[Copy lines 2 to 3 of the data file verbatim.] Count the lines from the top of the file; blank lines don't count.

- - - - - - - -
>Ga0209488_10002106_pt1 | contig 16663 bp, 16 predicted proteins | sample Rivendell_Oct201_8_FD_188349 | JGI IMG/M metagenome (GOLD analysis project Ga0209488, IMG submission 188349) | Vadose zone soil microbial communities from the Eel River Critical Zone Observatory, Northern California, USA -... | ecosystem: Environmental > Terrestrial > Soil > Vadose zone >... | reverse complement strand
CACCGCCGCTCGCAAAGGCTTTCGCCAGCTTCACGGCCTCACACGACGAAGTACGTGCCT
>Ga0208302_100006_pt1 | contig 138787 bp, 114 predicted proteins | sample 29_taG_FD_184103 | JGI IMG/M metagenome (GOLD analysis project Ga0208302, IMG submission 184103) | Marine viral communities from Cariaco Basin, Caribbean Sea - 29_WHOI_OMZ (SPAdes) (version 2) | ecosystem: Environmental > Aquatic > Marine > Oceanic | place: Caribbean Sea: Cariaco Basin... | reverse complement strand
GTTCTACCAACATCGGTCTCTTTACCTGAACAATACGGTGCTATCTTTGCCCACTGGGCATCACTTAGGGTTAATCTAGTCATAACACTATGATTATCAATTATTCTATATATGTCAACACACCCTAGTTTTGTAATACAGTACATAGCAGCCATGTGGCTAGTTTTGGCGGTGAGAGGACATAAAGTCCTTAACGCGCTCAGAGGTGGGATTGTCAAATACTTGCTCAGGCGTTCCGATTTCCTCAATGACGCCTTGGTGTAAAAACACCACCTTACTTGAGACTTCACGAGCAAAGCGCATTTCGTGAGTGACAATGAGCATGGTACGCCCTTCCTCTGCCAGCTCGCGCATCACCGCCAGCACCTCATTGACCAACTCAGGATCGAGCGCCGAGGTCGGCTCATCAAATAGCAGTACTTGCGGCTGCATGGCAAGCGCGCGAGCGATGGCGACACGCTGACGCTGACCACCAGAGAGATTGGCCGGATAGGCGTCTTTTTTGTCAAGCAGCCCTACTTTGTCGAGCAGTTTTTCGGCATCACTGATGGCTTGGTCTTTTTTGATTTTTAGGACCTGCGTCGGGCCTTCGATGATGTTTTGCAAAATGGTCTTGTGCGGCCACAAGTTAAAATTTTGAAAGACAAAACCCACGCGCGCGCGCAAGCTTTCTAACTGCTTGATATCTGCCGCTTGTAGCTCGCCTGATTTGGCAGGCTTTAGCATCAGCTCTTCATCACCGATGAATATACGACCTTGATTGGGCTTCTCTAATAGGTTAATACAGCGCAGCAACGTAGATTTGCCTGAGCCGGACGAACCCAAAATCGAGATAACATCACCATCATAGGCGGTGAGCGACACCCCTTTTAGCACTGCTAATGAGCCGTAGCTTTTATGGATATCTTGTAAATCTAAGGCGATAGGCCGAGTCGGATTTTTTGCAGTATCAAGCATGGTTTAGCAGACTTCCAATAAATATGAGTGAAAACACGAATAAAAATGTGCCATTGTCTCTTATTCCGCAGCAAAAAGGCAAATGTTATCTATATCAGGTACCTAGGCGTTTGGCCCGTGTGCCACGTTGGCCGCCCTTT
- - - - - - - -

CACCGCCGCTCGCAAAGGCTTTCGCCAGCTTCACGGCCTCACACGACGAAGTACGTGCCT
>Ga0208302_100006_pt1 | contig 138787 bp, 114 predicted proteins | sample 29_taG_FD_184103 | JGI IMG/M metagenome (GOLD analysis project Ga0208302, IMG submission 184103) | Marine viral communities from Cariaco Basin, Caribbean Sea - 29_WHOI_OMZ (SPAdes) (version 2) | ecosystem: Environmental > Aquatic > Marine > Oceanic | place: Caribbean Sea: Cariaco Basin... | reverse complement strand